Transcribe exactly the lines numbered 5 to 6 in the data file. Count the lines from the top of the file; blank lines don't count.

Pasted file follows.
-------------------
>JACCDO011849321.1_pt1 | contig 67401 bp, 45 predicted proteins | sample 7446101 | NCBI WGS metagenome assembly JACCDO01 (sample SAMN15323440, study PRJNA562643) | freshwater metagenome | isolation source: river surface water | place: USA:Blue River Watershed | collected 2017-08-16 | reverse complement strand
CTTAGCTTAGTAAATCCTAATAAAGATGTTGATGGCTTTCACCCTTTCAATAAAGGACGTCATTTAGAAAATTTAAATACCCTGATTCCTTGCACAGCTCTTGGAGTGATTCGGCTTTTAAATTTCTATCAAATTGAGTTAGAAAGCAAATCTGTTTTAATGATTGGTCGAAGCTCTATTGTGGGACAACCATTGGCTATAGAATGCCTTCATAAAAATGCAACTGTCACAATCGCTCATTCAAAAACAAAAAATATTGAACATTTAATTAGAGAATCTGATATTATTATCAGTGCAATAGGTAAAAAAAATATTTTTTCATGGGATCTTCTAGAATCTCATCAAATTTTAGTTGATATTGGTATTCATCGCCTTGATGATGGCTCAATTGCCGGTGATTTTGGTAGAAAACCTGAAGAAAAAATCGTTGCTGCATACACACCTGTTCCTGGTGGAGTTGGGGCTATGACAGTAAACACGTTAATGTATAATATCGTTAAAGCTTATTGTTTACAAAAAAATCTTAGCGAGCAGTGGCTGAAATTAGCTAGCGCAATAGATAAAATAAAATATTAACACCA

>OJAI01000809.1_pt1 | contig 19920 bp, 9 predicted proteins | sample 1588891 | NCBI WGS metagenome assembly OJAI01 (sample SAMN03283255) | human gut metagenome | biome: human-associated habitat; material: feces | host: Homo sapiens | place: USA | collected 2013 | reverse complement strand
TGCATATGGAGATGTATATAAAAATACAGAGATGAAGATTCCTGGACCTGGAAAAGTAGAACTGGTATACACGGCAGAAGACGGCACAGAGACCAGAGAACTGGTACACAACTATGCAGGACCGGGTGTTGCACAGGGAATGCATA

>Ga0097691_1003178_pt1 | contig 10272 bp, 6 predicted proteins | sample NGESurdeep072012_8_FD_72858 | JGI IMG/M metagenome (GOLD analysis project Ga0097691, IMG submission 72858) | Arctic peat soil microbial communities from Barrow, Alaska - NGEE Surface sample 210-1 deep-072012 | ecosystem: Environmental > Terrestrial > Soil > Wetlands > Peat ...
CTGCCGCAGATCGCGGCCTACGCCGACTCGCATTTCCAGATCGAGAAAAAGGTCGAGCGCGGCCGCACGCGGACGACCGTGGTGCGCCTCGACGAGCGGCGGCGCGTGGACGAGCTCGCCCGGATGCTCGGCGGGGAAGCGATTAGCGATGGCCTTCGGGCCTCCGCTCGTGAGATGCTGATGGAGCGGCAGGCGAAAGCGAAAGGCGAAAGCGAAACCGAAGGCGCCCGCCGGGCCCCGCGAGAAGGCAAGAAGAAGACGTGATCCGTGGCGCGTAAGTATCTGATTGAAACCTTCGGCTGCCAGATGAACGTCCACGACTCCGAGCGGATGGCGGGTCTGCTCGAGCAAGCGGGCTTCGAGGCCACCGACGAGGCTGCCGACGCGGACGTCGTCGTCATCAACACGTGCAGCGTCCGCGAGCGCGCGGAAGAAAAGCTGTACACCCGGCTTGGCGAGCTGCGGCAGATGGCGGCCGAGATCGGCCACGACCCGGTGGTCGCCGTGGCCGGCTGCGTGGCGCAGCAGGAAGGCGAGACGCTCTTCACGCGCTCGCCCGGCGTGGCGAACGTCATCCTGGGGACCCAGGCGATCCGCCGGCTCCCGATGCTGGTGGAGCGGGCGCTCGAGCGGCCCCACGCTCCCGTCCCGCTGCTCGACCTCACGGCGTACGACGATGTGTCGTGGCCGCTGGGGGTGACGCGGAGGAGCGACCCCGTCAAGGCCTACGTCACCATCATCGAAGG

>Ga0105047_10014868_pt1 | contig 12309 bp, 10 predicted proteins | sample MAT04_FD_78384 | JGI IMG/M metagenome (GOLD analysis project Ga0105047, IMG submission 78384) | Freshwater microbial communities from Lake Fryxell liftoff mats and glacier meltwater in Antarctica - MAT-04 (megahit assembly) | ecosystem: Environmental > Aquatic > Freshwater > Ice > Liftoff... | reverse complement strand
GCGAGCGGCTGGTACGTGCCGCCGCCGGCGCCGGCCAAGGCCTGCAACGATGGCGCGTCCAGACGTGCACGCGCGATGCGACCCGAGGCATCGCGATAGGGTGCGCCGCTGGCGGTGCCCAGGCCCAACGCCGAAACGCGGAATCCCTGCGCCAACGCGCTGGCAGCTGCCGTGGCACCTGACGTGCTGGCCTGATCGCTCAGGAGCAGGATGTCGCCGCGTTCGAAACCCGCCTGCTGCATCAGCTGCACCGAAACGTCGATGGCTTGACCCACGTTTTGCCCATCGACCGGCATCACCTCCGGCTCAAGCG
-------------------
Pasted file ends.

>Ga0097691_1003178_pt1 | contig 10272 bp, 6 predicted proteins | sample NGESurdeep072012_8_FD_72858 | JGI IMG/M metagenome (GOLD analysis project Ga0097691, IMG submission 72858) | Arctic peat soil microbial communities from Barrow, Alaska - NGEE Surface sample 210-1 deep-072012 | ecosystem: Environmental > Terrestrial > Soil > Wetlands > Peat ...
CTGCCGCAGATCGCGGCCTACGCCGACTCGCATTTCCAGATCGAGAAAAAGGTCGAGCGCGGCCGCACGCGGACGACCGTGGTGCGCCTCGACGAGCGGCGGCGCGTGGACGAGCTCGCCCGGATGCTCGGCGGGGAAGCGATTAGCGATGGCCTTCGGGCCTCCGCTCGTGAGATGCTGATGGAGCGGCAGGCGAAAGCGAAAGGCGAAAGCGAAACCGAAGGCGCCCGCCGGGCCCCGCGAGAAGGCAAGAAGAAGACGTGATCCGTGGCGCGTAAGTATCTGATTGAAACCTTCGGCTGCCAGATGAACGTCCACGACTCCGAGCGGATGGCGGGTCTGCTCGAGCAAGCGGGCTTCGAGGCCACCGACGAGGCTGCCGACGCGGACGTCGTCGTCATCAACACGTGCAGCGTCCGCGAGCGCGCGGAAGAAAAGCTGTACACCCGGCTTGGCGAGCTGCGGCAGATGGCGGCCGAGATCGGCCACGACCCGGTGGTCGCCGTGGCCGGCTGCGTGGCGCAGCAGGAAGGCGAGACGCTCTTCACGCGCTCGCCCGGCGTGGCGAACGTCATCCTGGGGACCCAGGCGATCCGCCGGCTCCCGATGCTGGTGGAGCGGGCGCTCGAGCGGCCCCACGCTCCCGTCCCGCTGCTCGACCTCACGGCGTACGACGATGTGTCGTGGCCGCTGGGGGTGACGCGGAGGAGCGACCCCGTCAAGGCCTACGTCACCATCATCGAAGG